It’s been a while since I put up the last post in this series, on Romans 1 – 7. So let me remind you of a few things.
First, up to this point, Paul’s discussion of the Spirit in Romans has been built heavily on the Old Testament prophecies related to the Spirit, especially Deuteronomy 30:6 —
(Deu 30:6 ESV) And the LORD your God will circumcise your heart and the heart of your offspring, so that you will love the LORD your God with all your heart and with all your soul, that you may live.
This passage refers back to the beginning of the second giving of the Law in chapter 10 of Deuteronomy — just before the Israelites were to cross the Jordan River and begin the campaign to conquer the Promised Land —
(Deu 10:12-20 ESV) 12 “And now, Israel, what does the LORD your God require of you, but to fear the LORD your God, to walk in all his ways, to love him, to serve the LORD your God with all your heart and with all your soul, 13 and to keep the commandments and statutes of the LORD, which I am commanding you today for your good? 14 Behold, to the LORD your God belong heaven and the heaven of heavens, the earth with all that is in it. 15 Yet the LORD set his heart in love on your fathers and chose their offspring after them, you above all peoples, as you are this day. 16 Circumcise therefore the foreskin of your heart, and be no longer stubborn. 17 For the LORD your God is God of gods and Lord of lords, the great, the mighty, and the awesome God, who is not partial and takes no bribe. 18 He executes justice for the fatherless and the widow, and loves the sojourner, giving him food and clothing. 19 Love the sojourner, therefore, for you were sojourners in the land of Egypt. 20 You shall fear the LORD your God. You shall serve him and hold fast to him, and by his name you shall swear.
At the beginning of the Law, God tells the Israelites to “circumcise therefore the foreskin[s] of your heart[s]” and to love God “with all your heart and with all your soul.” There then follow many particular commands, followed by a series of curses that will befall Israel should they fail to do this. Finally, in chapter 30, God through Moses states that even if Israel were to rebel, God would save a remnant for himself, for this remnant, he’ll circumcise their hearts himself — rather than expecting them to do it for themselves — and as a result, “you will love the LORD your God with all your heart and with all your soul, that you may live.” Thus, the commands of chapter 10 would be honored by God’s remnant because of God’s operation on their hearts.
Paul tells us that God has now fulfilled this promise through his Spirit —
(Rom 2:25-29 ESV) 25 For circumcision indeed is of value if you obey the law, but if you break the law, your circumcision becomes uncircumcision. 26 So, if a man who is uncircumcised keeps the precepts of the law, will not his uncircumcision be regarded as circumcision? 27 Then he who is physically uncircumcised but keeps the law will condemn you who have the written code and circumcision but break the law. 28 For no one is a Jew who is merely one outwardly, nor is circumcision outward and physical. 29 But a Jew is one inwardly, and circumcision is a matter of the heart, by the Spirit, not by the letter. His praise is not from man but from God.
V. 29 is a plain allusion to Deu 30:6. Notice the flow of Paul’s thought. To be a true Jew, one must keep the “precepts of the law.” And the only circumcision that matters is Deu 30:6 circumcision: circumcision of the heart by the Spirit. Thus, Paul considers keeping the law and having the Spirit as parallels, indeed, two sides of the same coin. But they are not, of course, the same thing. They are two different things that correspond.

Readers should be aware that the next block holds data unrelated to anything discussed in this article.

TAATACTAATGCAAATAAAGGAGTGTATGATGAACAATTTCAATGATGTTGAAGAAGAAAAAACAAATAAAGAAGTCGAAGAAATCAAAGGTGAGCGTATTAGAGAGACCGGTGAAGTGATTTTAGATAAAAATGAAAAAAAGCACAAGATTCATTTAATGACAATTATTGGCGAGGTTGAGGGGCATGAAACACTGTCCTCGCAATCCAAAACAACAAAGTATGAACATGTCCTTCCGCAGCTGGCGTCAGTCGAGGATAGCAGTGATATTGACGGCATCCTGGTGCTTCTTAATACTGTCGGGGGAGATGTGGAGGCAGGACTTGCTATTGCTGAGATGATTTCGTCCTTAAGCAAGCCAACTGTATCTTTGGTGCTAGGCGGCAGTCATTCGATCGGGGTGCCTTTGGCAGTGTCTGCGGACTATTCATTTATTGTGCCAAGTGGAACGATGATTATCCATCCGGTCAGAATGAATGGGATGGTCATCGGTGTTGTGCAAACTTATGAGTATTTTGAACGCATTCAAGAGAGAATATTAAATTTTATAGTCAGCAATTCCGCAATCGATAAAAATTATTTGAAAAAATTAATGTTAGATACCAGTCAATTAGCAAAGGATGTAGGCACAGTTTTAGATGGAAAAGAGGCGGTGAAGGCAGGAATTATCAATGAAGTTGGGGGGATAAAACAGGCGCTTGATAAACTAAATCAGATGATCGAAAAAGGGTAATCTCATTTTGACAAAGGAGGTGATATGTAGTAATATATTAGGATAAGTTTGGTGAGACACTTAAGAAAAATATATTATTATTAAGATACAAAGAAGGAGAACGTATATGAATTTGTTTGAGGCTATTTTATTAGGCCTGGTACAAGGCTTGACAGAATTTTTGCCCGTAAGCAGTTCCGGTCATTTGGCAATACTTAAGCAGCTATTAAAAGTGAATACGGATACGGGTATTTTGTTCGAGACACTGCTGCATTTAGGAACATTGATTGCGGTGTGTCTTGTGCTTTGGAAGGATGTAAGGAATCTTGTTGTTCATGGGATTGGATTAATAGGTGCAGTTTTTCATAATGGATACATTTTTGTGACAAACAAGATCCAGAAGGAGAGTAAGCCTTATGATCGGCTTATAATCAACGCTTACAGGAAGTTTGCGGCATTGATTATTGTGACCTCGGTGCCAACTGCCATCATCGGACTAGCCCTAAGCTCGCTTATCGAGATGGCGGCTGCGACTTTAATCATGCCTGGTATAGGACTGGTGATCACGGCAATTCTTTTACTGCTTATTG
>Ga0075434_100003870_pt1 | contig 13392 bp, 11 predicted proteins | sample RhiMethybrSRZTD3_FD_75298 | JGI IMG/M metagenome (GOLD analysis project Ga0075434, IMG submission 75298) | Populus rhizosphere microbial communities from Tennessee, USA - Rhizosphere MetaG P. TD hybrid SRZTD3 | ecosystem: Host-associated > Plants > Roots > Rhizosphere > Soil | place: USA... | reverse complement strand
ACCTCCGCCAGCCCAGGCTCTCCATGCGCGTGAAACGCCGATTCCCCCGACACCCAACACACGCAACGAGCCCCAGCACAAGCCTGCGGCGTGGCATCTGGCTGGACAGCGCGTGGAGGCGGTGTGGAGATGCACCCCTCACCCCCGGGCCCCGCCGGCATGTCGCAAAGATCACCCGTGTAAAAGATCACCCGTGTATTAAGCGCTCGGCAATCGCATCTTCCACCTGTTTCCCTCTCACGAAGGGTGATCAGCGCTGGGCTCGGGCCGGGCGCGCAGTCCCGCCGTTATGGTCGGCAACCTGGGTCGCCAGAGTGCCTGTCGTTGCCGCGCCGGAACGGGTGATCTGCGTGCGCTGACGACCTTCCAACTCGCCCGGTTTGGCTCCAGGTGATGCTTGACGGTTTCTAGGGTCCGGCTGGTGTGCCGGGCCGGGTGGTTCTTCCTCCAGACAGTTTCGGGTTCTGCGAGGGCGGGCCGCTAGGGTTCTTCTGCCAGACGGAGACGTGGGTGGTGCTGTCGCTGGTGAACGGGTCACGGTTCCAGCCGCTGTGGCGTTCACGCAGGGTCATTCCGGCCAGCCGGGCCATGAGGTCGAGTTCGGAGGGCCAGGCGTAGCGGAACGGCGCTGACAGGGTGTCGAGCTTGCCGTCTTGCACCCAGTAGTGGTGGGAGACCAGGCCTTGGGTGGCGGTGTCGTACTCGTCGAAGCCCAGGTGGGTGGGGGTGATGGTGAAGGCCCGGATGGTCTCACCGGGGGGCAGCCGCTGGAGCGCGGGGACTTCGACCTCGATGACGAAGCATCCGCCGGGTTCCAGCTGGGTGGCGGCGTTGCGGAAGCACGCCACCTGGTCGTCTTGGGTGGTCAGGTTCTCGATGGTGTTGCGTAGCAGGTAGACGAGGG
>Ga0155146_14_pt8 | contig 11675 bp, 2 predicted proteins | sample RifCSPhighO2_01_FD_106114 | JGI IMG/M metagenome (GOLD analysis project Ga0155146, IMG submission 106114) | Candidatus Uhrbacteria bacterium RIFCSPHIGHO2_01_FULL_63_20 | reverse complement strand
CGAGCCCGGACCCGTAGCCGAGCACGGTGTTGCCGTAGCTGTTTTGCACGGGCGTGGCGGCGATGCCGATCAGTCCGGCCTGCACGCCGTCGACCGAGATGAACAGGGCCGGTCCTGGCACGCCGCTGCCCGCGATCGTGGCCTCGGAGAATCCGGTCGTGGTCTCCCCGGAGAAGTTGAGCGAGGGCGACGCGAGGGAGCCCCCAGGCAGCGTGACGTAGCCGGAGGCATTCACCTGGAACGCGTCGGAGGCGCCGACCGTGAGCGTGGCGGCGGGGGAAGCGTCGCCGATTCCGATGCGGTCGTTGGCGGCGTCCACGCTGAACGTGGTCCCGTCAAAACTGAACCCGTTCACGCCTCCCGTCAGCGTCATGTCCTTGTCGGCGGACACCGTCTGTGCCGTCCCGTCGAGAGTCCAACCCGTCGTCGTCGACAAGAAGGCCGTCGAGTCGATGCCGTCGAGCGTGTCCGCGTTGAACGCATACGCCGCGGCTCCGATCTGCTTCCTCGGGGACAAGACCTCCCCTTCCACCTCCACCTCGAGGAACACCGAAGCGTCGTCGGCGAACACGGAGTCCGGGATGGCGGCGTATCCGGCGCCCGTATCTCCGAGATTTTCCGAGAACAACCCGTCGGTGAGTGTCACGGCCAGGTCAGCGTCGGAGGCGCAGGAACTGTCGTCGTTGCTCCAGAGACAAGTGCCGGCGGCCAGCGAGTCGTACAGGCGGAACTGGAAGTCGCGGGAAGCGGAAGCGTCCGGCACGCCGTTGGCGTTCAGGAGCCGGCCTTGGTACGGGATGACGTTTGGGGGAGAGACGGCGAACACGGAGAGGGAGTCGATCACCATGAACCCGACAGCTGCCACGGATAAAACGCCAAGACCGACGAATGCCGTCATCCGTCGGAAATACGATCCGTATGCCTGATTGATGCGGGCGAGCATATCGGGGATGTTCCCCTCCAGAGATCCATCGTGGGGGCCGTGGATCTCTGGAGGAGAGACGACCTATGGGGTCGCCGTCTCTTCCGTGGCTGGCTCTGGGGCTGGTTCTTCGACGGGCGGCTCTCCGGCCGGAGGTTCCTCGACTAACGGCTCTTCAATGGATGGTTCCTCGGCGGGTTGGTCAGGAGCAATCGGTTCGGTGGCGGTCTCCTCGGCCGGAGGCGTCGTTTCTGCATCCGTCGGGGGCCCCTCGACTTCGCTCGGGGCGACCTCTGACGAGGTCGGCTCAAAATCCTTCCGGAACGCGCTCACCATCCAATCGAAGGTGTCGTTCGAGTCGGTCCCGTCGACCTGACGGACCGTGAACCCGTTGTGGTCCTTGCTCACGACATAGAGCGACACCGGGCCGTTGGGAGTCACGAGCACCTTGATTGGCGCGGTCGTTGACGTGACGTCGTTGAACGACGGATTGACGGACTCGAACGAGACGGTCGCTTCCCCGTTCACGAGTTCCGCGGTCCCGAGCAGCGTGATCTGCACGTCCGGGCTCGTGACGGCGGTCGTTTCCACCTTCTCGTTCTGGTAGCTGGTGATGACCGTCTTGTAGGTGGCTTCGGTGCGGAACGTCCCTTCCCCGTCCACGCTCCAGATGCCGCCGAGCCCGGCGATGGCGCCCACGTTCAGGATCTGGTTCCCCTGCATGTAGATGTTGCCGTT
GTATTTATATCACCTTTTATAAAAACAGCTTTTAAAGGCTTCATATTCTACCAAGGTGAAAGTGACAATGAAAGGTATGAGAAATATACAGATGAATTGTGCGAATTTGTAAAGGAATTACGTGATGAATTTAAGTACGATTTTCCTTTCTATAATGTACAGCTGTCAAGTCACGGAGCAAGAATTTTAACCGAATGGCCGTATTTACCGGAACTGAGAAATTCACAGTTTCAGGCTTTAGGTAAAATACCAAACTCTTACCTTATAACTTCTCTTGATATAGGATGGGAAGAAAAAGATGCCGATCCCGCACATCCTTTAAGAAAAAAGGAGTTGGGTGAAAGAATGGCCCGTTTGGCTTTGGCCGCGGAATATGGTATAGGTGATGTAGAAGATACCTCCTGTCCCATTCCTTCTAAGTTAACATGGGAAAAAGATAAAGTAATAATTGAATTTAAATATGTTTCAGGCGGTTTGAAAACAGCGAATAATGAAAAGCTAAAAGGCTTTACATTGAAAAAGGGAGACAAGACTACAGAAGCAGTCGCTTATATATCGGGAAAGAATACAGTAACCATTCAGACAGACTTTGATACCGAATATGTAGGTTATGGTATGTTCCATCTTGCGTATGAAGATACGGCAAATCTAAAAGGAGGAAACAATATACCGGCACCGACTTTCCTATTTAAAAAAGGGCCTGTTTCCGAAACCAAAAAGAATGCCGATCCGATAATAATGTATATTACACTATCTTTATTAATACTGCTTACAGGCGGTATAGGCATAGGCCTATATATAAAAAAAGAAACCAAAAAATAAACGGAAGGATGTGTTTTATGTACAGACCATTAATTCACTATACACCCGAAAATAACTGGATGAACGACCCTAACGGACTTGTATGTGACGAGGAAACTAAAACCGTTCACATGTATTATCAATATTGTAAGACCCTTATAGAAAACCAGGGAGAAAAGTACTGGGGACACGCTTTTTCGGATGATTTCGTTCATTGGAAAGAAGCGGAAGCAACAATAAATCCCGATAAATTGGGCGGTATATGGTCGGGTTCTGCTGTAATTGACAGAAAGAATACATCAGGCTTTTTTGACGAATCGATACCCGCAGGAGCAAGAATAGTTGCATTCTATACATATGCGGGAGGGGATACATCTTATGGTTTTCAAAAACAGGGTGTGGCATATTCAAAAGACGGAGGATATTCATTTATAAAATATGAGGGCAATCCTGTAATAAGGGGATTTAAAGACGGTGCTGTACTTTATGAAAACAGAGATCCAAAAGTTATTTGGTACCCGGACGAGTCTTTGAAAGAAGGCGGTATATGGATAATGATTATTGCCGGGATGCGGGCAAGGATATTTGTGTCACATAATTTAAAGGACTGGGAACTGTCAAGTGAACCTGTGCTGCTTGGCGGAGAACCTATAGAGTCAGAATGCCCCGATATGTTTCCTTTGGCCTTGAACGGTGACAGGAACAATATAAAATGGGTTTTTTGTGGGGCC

In chapter 5, we see that, through the Spirit, the love of God — the central command of Deuteronomy found in 10:12 — has been poured into our hearts by the Spirit.
(Rom 5:3-5 ESV) 3 More than that, we rejoice in our sufferings, knowing that suffering produces endurance, 4 and endurance produces character, and character produces hope, 5 and hope does not put us to shame, because God’s love has been poured into our hearts through the Holy Spirit who has been given to us.
Again, you can’t help but hear echoes of Deuteronomy here.
We next turn to chapter 7.
(Rom 7:4 ESV) 4 Likewise, my brothers, you also have died to the law through the body of Christ, so that you may belong to another, to him who has been raised from the dead, in order that we may bear fruit for God.
Paul declares that we died to the law through the crucifixion of Jesus, so that we may “bear fruit for God.” It’s not just bearing fruit — it’s also for whom we bear fruit. We bear fruit for God because we now love God.
But there’s a problem. We are still sinners —
(Rom 7:22-24 ESV) 22 For I delight in the law of God, in my inner being, 23 but I see in my members another law waging war against the law of my mind and making me captive to the law of sin that dwells in my members. 24 Wretched man that I am! Who will deliver me from this body of death?
If God were to judge us strictly by how we live, no one could make it! Our weakness as broken, flawed humans makes it impossible to obey even what we understand of God’s will. Thus, our bodies become “bodies of death” because we just can’t escape our fallen natures.
(Rom 8:1-2 ESV) There is therefore now no condemnation for those who are in Christ Jesus. 2 For the law of the Spirit of life has set you free in Christ Jesus from the law of sin and death.
Now, if words mean anything at all, v. 1 says that there are no damned Christians. I’ve heard many a person say something like, “He is my brother in Christ but I’m not sure whether he’s saved.” Can’t be. All Christians are saved, all the time. Rom 8:1 says so. (Other verses, too.)
But I reject the doctrine “once saved, always saved” and the Perserverance of the Saints. Rather, Christians can fall away. I’ve seen it happen. But once they so fall as to become damned, they are no longer Christians or brothers. Rather, they’ve become enemies of God and his kingdom because they are in rebellion against the gospel.